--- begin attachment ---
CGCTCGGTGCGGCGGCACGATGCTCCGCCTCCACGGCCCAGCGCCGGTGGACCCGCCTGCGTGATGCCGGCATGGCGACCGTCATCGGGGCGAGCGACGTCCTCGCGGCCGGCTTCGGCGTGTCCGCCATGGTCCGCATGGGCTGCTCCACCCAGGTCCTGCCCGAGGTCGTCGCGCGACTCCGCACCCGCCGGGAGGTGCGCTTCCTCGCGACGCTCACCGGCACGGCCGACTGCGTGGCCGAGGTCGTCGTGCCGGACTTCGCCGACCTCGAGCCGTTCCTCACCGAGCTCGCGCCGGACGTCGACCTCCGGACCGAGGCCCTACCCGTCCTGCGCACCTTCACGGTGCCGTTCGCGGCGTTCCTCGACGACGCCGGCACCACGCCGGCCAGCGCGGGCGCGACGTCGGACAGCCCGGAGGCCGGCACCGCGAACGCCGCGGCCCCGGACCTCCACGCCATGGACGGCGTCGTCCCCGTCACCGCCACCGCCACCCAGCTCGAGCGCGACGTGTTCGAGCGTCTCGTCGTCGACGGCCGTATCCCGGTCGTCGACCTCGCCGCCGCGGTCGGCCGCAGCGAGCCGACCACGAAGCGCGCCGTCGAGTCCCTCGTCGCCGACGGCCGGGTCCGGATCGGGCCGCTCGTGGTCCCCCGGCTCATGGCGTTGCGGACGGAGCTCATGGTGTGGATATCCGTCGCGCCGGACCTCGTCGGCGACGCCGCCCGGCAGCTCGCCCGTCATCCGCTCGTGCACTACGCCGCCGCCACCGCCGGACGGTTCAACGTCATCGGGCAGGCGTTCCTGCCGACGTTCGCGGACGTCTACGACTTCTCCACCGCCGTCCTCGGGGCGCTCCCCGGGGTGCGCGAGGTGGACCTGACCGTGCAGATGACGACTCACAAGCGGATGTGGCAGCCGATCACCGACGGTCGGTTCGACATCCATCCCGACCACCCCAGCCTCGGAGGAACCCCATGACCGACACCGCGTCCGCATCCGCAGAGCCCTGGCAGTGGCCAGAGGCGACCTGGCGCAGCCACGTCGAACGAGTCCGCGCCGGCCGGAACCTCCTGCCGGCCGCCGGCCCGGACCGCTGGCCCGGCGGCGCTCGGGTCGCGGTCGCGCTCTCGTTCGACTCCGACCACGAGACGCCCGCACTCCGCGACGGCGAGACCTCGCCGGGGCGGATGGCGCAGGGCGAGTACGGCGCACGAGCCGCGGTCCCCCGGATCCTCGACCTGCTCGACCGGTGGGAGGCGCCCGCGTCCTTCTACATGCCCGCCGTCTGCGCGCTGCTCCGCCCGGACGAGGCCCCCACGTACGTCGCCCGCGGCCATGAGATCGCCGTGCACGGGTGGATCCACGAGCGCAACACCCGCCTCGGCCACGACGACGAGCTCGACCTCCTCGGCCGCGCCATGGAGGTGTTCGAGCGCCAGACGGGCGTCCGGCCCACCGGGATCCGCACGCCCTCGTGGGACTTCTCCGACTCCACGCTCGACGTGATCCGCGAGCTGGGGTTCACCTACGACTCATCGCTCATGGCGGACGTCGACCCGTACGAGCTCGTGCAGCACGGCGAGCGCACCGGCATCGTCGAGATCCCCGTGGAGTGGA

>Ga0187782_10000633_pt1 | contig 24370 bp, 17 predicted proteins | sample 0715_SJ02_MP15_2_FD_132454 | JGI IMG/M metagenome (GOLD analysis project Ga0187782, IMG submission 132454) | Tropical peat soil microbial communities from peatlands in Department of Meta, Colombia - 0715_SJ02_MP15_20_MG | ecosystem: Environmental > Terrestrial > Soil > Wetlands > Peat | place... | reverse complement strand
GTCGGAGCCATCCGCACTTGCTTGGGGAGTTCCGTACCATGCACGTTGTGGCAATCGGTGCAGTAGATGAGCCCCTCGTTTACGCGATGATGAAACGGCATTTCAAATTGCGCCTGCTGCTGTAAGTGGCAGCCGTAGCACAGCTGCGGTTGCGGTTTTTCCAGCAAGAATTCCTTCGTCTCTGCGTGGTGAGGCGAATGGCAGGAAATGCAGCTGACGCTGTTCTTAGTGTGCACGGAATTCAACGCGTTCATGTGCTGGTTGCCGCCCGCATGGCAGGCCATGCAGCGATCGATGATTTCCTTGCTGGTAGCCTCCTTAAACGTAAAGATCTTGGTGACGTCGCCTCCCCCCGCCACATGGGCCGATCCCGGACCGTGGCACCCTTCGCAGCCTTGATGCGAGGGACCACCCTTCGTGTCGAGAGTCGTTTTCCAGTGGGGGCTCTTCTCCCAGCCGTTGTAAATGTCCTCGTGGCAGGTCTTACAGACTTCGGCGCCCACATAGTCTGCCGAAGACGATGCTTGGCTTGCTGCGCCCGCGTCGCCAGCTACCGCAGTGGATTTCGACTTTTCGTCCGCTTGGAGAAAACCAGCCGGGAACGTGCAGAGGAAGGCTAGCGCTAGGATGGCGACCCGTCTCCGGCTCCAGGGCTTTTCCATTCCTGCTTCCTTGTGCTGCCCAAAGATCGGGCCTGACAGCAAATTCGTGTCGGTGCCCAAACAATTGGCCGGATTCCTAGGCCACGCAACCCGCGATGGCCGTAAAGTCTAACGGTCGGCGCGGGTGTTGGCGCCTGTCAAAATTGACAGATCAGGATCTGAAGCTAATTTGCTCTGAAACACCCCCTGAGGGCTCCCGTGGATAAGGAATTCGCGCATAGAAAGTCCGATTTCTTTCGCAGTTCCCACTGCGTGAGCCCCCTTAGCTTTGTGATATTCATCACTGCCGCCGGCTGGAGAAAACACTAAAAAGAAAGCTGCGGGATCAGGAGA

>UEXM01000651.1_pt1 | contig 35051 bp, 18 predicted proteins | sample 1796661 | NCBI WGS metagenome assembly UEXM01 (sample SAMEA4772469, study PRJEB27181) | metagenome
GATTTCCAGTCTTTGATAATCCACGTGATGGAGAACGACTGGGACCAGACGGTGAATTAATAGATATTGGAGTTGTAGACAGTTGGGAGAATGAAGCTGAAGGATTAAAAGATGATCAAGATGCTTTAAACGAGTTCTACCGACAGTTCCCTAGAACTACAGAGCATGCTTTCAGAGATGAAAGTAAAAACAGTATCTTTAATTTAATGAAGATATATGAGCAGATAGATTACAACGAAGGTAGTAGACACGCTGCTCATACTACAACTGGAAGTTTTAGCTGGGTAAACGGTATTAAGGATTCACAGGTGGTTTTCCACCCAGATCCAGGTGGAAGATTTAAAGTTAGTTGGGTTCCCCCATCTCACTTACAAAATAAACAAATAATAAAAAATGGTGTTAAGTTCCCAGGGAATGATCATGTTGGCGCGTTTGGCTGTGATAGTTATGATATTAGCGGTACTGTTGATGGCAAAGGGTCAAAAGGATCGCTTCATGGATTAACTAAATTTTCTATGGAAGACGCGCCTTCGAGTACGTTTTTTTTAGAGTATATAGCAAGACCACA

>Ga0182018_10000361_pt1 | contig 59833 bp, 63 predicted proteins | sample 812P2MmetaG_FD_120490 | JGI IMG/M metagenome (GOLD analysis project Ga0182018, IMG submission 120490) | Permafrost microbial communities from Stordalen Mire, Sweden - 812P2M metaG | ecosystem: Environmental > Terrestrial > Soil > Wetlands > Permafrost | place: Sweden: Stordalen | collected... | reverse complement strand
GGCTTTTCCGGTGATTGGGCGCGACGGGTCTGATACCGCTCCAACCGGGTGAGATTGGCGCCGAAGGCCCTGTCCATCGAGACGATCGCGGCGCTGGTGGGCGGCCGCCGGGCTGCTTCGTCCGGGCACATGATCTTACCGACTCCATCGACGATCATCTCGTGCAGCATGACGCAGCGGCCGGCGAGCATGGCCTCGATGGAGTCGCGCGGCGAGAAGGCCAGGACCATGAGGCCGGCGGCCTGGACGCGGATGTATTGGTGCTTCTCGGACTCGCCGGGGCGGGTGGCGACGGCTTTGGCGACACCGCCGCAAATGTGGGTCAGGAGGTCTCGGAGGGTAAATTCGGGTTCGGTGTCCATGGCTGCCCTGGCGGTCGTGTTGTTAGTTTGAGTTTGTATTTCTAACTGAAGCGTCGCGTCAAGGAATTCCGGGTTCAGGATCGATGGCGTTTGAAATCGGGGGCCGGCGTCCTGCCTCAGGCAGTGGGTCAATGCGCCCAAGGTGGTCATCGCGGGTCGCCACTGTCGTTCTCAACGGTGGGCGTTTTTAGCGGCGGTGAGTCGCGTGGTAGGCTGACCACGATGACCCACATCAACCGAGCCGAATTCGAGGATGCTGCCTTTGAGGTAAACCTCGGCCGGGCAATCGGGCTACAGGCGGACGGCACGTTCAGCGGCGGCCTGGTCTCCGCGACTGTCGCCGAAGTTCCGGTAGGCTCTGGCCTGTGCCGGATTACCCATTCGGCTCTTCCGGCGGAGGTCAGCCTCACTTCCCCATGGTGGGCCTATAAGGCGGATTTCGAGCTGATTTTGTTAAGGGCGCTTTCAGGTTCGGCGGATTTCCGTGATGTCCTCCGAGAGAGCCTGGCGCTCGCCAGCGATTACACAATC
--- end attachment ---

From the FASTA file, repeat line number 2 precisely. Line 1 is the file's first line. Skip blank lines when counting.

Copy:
>Ga0187782_10000633_pt1 | contig 24370 bp, 17 predicted proteins | sample 0715_SJ02_MP15_2_FD_132454 | JGI IMG/M metagenome (GOLD analysis project Ga0187782, IMG submission 132454) | Tropical peat soil microbial communities from peatlands in Department of Meta, Colombia - 0715_SJ02_MP15_20_MG | ecosystem: Environmental > Terrestrial > Soil > Wetlands > Peat | place... | reverse complement strand